Written by Cody J. Long, ND, Jan 28, 2018
The DNA is the genetic code itself, the blueprint of the human body. This genetic code consists of approximately 3.2 billion letters, and about 1% of this code represents the genes. A gene is an instruction for the body, and usually has only a certain function. For example, there are genes whose function it is to tell the body how it can generate the color blue, which then leads to the child having blue eyes. There are also genes, which tell the body how to process food, in order to subsequently receive the nutrients.
Unfortunately, our genes are not error-prone, and each of us has certain genetic defects either inherited from our parents, or which have formed by misfortune, and now have a negative effect on our health. These genetic defects may have different consequences: weaken our immune system, increase our risk of heart attack, or give us bad sight. They trigger asthma and allergies, or cause overweight if we have an unregulated diet. Of course, each of us carries other genetic defects, which means that some people have a higher risk of heart attack, while others are, for example lactose intolerant. Diseases that occur frequently in certain families are a good example of the fact that individual risk of illness can be different from family to family, and from person to person.
These polymorphisms can affect our health, although in many cases they are not causing a disease, but merely an increased risk of disease. Other external factors (such as environment or our own lifestyle) influence the breaking out of the disease. If a person is, for example, lactose intolerant, due to a genetic defect, this person is perfectly healthy, as long as she does not drink milk. Problems appear only in conjunction with certain environmental influences - in this case, eating or drinking products that contain lactose. It is the same for other diseases as well. For example, if a regulatory gene for iron intake is defective, this can increase the risk of an iron assimilation disease, and preemptive measures are necessary in order to delay the apparition of the disease or even to stop its developments.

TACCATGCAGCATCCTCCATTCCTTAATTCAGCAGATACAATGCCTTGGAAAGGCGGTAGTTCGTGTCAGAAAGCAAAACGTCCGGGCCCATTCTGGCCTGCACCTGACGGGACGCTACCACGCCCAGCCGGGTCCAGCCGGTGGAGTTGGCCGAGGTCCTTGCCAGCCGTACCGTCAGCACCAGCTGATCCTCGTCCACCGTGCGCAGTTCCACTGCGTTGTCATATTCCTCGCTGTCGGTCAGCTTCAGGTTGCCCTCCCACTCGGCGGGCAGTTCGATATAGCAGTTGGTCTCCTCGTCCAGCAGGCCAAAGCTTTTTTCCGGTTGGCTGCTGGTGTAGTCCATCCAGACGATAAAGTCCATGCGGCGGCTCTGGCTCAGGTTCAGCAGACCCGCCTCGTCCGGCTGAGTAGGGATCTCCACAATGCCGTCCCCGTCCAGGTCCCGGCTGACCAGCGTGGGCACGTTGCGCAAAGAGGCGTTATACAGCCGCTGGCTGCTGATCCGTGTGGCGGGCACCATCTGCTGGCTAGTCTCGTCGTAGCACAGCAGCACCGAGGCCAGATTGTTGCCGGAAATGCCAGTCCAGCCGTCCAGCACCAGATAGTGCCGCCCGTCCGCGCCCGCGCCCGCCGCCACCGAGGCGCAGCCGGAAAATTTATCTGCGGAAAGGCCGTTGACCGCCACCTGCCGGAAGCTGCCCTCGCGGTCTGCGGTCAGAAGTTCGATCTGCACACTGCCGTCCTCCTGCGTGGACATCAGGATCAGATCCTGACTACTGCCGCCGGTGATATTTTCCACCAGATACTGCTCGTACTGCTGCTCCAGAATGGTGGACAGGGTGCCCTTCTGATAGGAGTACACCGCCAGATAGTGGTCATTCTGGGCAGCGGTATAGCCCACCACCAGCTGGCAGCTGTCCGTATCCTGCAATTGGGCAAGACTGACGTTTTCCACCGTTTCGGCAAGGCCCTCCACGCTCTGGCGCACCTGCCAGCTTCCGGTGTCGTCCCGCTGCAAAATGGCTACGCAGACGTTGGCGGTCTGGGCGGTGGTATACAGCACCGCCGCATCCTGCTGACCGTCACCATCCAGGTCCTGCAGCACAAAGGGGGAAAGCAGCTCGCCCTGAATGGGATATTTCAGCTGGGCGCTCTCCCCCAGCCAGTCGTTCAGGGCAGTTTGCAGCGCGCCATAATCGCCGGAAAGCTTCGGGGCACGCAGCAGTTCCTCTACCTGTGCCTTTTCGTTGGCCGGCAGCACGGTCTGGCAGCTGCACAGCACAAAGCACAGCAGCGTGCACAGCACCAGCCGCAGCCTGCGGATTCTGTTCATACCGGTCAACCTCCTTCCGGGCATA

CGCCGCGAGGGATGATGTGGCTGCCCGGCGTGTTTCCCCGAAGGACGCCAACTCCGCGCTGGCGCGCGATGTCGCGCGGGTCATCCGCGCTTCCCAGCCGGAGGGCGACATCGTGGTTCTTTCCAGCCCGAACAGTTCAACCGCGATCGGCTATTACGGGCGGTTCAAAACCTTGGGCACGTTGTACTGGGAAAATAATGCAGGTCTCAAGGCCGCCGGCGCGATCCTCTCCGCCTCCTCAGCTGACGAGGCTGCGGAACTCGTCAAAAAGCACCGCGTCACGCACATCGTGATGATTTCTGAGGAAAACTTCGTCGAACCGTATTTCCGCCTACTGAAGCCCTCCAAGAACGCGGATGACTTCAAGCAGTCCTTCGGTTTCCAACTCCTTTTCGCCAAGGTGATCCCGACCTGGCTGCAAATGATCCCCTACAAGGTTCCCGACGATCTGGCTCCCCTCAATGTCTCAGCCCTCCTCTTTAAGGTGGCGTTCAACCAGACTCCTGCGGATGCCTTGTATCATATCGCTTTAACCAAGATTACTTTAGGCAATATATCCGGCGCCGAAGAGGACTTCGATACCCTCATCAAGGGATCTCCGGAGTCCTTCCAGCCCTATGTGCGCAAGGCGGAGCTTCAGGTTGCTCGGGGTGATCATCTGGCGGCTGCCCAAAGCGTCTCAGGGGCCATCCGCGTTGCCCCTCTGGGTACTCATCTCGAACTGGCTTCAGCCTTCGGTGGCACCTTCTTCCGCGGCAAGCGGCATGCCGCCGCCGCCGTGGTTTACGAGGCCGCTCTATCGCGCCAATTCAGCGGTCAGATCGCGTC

Experts estimate that every person carries about 2.000 genetic defects or variations, which may affect his health, and, in some cases, cause illnesses. A variety of factors can cause changes in our genes (also called mutations); in rare cases, this can have positive effects, but mostly interfere with the function of the genes and have a negatively impact on our health.
The most well known cause, as presented by the media and Hollywood, is radioactivity; the radioactive rays penetrate into the cells and our genetic code, thus randomly damaging our genes.
Another cause of mutations and genetic defects are certain substances such as carbon, which can be ingested from burnt food. It penetrates the cells and damages our genes, which can lead to colon cancer, among other form of cancer. The UV sun radiation can also damage our genes, and leads to diseases such as skin cancer.
External influences can affect individual genes and disrupt their function, but the majority of our defective genes are inherited from our parents. Each embryo receives half of its genes from the father and half of its genes from the mother, resulting in a new human being with some of the characteristics of each parent. The genetic defects are unfortunately passed together with these genes; for example, a genetic defect that causes heart attack may pass from the father to the child and further to the grandchild and so on, leading to passing the same disease to each generation. Whether the genetic defect is passed, however, is determined randomly, and it may be that some of the grandchildren carry the defective gene and others do not.
This makes each person unique, and by the accumulation and combination of different genetic defects, each person carries other health-inherited weaknesses. With the latest technology, it is now finally possible to examine one's genes and determine his personal health risks. In many cases, taking advantage of this knowledge, and following some precautionary measures, the diseases may even be prevented. This is the next step in preventive medicine and a new generation of health care.